Helga Hunter met her husband Michael when he was a Scots Guardsman serving in Münster in 1968. She moved back with him, and they have lived in Britain ever since. Last week, she was astonished to receive a letter from the Scottish National Party saying that she is still ‘welcome in Scotland’ and faces ‘no immediate changes’ to her status due to the Brexit vote. But as a German national, she now faces ‘great uncertainty over how events will unfold’. To the SNP’s enemies, this seemed a deplorable scare tactic intended to fuel indignation and stoke demand for a second independence referendum. It’s certainly deplorable. But in fact, the scare tactic came from Downing Street.
Since announcing her candidacy for the leadership of the Conservative party, Theresa May has adopted a fringe position on the status of immigrants from the European Union. The subject came up repeatedly during the referendum campaign: what would Brexit mean for the three million EU nationals living here? The Brexiteers were unanimous: their right to stay in Britain would be unaffected. Any question of repatriation was bizarre. Boris Johnson, Michael Gove, Ukip, Labour, the SNP, Liberal Democrats, the Greens, the CBI — the consensus was as wide as the conviction was strong.
But Mrs May, who opposed Brexit, has since declared that the fate of our immigrants is now an open question. They might be given permission to remain, she says, but not until the EU offers the same assurances to Brits living on the Continent. With this, the Prime Minister has put the skids under every EU national living here. This was never supposed to be what Brexit was about. But oddly, under Theresa May, it is now.
Had Vote Leave not disbanded the day after the referendum, it might have reminded the Prime Minister of the prospectus on which 52 per cent of voters cast their ballots to leave the EU. ‘There will be no change for EU citizens already lawfully resident in the UK,’ was the Leave campaign’s official position. ‘These EU citizens will auto-matically be granted indefinite leave to remain in the UK and will be treated no less favourably than they are at present.’ Mark Reckless raised the prospect of repatriation after he defected to Ukip and stood in the Rochester by-election of 2014. Ukip ordered him to drop such a disgusting suggestion. ‘You cannot turn someone who is here legally into someone who is illegal,’ the party insisted. ‘That would be fundamentally wrong.’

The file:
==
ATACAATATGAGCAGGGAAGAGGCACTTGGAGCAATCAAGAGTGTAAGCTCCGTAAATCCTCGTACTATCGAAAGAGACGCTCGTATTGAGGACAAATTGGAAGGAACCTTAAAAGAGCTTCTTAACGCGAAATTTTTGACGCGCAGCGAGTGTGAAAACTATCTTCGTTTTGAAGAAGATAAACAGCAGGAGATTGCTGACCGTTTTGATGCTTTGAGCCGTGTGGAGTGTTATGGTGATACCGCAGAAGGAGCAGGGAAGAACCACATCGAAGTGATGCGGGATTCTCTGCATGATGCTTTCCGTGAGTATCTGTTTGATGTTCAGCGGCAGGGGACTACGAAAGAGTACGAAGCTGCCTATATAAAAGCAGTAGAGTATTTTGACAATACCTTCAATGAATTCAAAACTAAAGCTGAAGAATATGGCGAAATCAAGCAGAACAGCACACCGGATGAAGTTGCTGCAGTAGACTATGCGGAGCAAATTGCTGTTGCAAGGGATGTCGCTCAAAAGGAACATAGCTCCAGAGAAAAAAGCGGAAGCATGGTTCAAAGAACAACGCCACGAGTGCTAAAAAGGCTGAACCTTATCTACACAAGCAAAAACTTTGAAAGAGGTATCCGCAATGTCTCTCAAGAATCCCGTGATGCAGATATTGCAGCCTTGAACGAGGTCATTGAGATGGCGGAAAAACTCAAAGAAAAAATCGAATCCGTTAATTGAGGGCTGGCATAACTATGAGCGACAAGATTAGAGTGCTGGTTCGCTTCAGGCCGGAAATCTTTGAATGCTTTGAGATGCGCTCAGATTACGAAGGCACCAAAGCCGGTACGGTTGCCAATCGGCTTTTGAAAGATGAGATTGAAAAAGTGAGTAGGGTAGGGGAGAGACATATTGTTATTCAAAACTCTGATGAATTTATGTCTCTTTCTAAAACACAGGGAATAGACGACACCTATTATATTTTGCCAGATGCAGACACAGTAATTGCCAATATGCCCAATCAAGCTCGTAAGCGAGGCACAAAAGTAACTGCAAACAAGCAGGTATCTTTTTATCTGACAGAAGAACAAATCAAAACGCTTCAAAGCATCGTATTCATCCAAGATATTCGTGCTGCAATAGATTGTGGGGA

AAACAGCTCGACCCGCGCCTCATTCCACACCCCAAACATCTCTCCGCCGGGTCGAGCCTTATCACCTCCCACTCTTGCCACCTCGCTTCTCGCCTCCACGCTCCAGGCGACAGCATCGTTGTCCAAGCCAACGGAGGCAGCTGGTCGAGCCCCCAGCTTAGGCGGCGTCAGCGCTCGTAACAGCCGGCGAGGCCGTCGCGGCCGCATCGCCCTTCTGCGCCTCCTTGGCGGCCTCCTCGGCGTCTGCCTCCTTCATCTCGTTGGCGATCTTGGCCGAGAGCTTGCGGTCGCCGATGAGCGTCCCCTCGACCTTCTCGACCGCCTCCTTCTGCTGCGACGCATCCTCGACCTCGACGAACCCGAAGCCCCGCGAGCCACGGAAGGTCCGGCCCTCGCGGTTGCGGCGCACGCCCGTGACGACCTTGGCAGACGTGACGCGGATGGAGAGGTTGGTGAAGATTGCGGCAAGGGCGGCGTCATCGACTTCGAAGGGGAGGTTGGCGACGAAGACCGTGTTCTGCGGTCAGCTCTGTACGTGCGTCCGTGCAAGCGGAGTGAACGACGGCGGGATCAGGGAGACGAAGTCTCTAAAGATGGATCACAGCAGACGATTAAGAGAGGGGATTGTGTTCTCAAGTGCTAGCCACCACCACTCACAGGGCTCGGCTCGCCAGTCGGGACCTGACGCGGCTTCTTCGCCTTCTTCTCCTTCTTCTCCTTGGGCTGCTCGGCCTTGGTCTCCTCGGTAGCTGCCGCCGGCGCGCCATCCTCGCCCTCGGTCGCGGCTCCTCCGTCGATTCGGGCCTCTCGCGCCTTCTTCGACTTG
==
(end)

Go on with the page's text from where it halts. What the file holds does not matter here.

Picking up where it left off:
So how has Mrs May ended up to the right of Ukip? Her allies say this is just a ploy: the option of rounding up Poles and Germans will never be used, but needs to be kept open while we negotiate with the Europeans. Like renewing Trident, it’s a weapon no one wants to use but it helps to have it in the arsenal. Diplomatically, all this might make sense. But on a human level, it is fundamentally wrong. Since when did Britain treat Polish nurses and German academics as hostages, to be kicked out in extreme circumstances?
Philip Hammond has already been abroad to say (in effect): we have your people — isn’t it awful that they face so much uncertainty? Please play nicely, guarantee the security of Brits in Marbella, and let’s end this quickly. But, as he knows, the EU won’t negotiate until formal Brexit talks are opened, and even then the EU’s wheels will move very slowly.
It is hard to believe that this is what Mrs May really wants. It looks as if the idea of using Europeans as collateral originated in Whitehall bureaucracy, and — in the heat of the moment on an interviewer’s sofa — Mrs May simply repeated the official position. In doing so, she personally created the doubt that exists now.
But what she introduced in a sentence, she can end in a sentence. Declaring that all EU nationals currently living here can stay indefinitely would reassure the millions of British residents who might carry different passports but still pay their taxes, work in public services and strengthen our society. It would also demonstrate generosity of spirit: an ideal note on which to start our talks with Europe. And as for leaving British expats in the lurch? Basic human decency tells us that EU countries such as Spain and Germany would not kick out a whole nationality — this is the behaviour of an Idi Amin, not Mariano Rajoy or Angela Merkel. Apart from anything else, it would also be illegal under the Vienna Convention.
On her first day in No. 10, the Prime Minister spoke movingly about the discrimination she wishes to tackle. If you’re poor, she said, you will die earlier than the rich. If you’re a white working-class boy, you’re less likely than anybody else to go to university. She could have added: if you’re a Dutch barmaid who has been here for years, or a Polish cleaner who has saved enough to buy a small house here, the threat of forcible repatriation is now being dangled over your head.
Every day of prevarication over this issue is a day when Europeans (and their children) wonder about their status in Britain and whether this new Prime Minister might be winking at nativist thugs and graffiti–writers. It is hard to believe that Theresa May intended to create such uncertainty. She can — and should — end it in an instant.
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